Emacs: avy ace-jump vs isearch

By Xah Lee. Date: . Last updated: .

There's ace-jump package, which lets you jump to any visible position in a buffer by about 4 keys.

ace-jump-mode https://github.com/winterTTr/ace-jump-mode

there's similar package called avy, at https://github.com/abo-abo/avy

emacs avy goto word 1 38802
emacs Alt+x avy-goto-word-1 in action. After the command is called, user types a single letter, and avy highlights places where the letter match beginning of word, and add a letter key (1 to 2 letters), then you type it, to move cursor there.

Besides avy-goto-word-1, avy has:

User types 1 char.
User types 2 chars.
User types 1 or more chars, after stopping for 0.5 sec, avy starts to show destinations. (timing can be changed)
No user input needed.
User types 1 char that's word's first letter.
No user input needed. But lots of choics, every word is a destination.

Avy Does Not Replace Isearch

Avy only works on visible portion of the buffer. So, you still isearch.

This means, if avy is useful, then you need to sacrifice key spots for it.

Avy Has Extra Brain Cost

With Avy, there's a brain cost, of having to look and decide what letter to type to land on the position.

With isearch, it's just muscle memory.

Avy requires:

  1. Muscle reflex to activate the command.
  2. Visual contact to read the screen.
  3. Brain cycle to identify the generated letter letters you want.
  4. Muscle reflex to type the letter.

isearch requires:

  1. Muscle reflex to activate the command.
  2. Visual contact to read screen and decide when to stop.
  3. Muscle reflex to stop moving forward with isearch next occurrence.

Both initially requires you to type a letter, or 2 letters, or string, to begin. But after that, avy requires you to type 1 or 2 letters that are generated out of the blue. You have to visually determine what that letter is then type it. While isearch, you just go by muscle reflex to next/previous.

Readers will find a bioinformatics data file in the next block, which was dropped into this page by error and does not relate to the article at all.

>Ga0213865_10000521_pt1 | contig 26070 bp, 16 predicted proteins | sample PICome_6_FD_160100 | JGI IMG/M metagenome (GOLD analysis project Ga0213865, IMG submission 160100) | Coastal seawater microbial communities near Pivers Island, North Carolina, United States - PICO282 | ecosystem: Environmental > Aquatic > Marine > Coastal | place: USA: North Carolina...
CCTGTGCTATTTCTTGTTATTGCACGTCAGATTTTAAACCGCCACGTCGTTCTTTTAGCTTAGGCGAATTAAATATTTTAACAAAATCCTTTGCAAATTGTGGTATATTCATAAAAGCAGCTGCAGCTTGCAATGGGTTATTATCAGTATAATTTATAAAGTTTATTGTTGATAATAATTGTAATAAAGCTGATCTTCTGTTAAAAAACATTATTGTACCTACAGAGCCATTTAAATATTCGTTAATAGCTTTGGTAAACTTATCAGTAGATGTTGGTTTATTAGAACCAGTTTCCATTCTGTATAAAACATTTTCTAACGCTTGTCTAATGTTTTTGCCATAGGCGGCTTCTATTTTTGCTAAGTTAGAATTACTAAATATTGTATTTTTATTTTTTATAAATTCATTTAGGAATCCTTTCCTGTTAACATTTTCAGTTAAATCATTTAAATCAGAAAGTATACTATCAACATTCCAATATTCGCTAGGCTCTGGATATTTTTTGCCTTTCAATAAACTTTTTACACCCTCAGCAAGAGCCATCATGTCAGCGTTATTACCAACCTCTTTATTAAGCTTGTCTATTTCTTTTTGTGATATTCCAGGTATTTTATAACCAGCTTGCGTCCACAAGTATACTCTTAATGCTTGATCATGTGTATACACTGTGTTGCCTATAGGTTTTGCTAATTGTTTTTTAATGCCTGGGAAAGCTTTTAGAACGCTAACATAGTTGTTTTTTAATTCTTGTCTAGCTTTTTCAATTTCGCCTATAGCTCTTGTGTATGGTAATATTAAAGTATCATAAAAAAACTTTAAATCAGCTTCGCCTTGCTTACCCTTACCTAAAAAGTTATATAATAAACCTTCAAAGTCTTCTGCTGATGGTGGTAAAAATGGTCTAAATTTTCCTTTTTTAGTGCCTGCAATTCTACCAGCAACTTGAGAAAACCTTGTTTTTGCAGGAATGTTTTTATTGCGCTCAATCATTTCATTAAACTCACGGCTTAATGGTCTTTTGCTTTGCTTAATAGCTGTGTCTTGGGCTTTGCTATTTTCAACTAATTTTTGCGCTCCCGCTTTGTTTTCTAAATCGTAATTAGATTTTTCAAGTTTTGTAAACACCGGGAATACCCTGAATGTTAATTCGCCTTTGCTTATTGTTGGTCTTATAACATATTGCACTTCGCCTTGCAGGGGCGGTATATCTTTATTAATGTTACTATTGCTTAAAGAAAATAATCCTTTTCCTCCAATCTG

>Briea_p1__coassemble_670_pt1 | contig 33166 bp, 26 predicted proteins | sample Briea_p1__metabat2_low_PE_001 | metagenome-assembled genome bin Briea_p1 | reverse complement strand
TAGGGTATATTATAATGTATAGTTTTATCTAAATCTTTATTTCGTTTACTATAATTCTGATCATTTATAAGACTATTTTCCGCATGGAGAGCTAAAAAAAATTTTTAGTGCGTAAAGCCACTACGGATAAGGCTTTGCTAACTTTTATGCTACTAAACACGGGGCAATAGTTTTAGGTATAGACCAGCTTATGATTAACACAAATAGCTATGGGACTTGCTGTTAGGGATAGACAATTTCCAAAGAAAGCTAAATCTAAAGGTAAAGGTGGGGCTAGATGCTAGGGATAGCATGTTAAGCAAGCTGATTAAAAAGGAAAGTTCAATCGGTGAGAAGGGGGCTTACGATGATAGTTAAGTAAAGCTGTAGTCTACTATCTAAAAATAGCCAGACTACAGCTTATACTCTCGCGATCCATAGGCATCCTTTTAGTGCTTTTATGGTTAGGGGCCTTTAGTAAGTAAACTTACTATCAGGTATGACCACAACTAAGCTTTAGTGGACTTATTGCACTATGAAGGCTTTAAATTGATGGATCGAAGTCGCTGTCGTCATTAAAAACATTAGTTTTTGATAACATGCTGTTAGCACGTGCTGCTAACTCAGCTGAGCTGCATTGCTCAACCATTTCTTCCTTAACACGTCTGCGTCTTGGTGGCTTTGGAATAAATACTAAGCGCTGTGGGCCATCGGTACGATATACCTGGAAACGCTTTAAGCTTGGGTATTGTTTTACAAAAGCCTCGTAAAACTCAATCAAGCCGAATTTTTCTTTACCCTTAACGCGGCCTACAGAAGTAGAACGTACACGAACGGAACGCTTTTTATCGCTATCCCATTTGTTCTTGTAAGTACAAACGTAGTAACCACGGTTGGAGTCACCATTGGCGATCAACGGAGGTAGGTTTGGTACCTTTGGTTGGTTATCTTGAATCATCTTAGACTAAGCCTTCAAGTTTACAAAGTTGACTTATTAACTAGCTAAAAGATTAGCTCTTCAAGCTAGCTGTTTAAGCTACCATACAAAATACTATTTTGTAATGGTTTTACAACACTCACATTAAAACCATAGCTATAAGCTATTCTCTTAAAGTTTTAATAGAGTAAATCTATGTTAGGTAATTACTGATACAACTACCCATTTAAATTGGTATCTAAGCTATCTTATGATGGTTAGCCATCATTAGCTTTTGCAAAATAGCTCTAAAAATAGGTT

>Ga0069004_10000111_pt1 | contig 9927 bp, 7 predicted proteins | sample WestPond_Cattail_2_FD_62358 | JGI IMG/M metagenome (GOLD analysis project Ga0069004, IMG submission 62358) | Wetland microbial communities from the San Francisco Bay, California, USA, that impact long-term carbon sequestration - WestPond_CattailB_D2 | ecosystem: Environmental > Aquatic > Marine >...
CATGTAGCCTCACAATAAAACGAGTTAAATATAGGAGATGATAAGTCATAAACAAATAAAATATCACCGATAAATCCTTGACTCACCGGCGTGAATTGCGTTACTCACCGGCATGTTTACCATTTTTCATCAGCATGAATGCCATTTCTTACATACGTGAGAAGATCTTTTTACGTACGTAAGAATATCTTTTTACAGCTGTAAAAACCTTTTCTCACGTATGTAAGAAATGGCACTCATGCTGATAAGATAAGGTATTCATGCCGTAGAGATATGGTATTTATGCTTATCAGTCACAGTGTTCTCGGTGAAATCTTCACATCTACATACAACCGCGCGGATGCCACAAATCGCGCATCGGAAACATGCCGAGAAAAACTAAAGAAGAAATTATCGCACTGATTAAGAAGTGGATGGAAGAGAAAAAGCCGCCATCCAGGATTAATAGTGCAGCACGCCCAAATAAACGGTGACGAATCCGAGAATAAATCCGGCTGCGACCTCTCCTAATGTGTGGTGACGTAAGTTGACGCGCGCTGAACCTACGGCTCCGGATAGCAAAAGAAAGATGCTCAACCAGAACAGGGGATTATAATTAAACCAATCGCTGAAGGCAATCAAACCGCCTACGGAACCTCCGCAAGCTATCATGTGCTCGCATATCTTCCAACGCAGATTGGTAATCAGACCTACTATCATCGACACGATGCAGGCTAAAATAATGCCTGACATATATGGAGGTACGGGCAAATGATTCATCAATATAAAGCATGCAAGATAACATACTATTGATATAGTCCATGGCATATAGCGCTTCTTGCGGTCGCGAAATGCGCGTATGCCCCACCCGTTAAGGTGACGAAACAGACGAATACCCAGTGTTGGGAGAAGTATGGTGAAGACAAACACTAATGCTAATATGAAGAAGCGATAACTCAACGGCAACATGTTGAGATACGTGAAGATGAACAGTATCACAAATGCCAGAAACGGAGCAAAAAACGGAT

Level of User Interface Design: Muscle Reflex, Eye, Brain

I came up with this thought about ranking User interface:

1. Best, pure muscle memory. Such as the task of typing with touch-typing. Or, washing one's hands, comb hair, tie shoe lace, where, one does not need visual feedback.

2. require visual contact. Such as moving cursor by arrow key, playing pacman, or scroll window up/down, wielding a hammer. These all require visual contact. Much like carpentry or walking on a unfamiliar road. You need eyes to coordinate the work as you go.

3. requires brain cycle (thinking). Such as how many lines/words argument first (i.e. lots of vi ways are like this). And i put avy's required typing of generated letters in this group, sometimes in a unconscious /autonomous way.

Avy Advantage

The advantage of avy is that it moves to a spot precisely. You trade 1 brain-cycle to reduce the visual feedback of deciding whether your cursor has arrived on the desired position.

Alternative: Commands to Jump to Most Frequently Used Spots

A good alternative, is isearch with efficient keys setup for isearch.

And, several commands that jumps to the most frequently used cursor position.

Here's Xah's system, from Emacs: Xah Fly Keys 📦

[see Emacs: Move Cursor to Beginning of Line/Paragraph]

[see Emacs: Move Cursor to Bracket/Quote]

[see Emacs: Jump to Punctuation]

Each of these jumps to a specific spot that is frequently used cursor position.

Setup Isearch to Use Single-Letter Keys

You should have isearch setup to use arrow keys.

[see Emacs Init: isearch by Arrow Keys]

For basics of isearch, see: Emacs: Search / Highlight Words.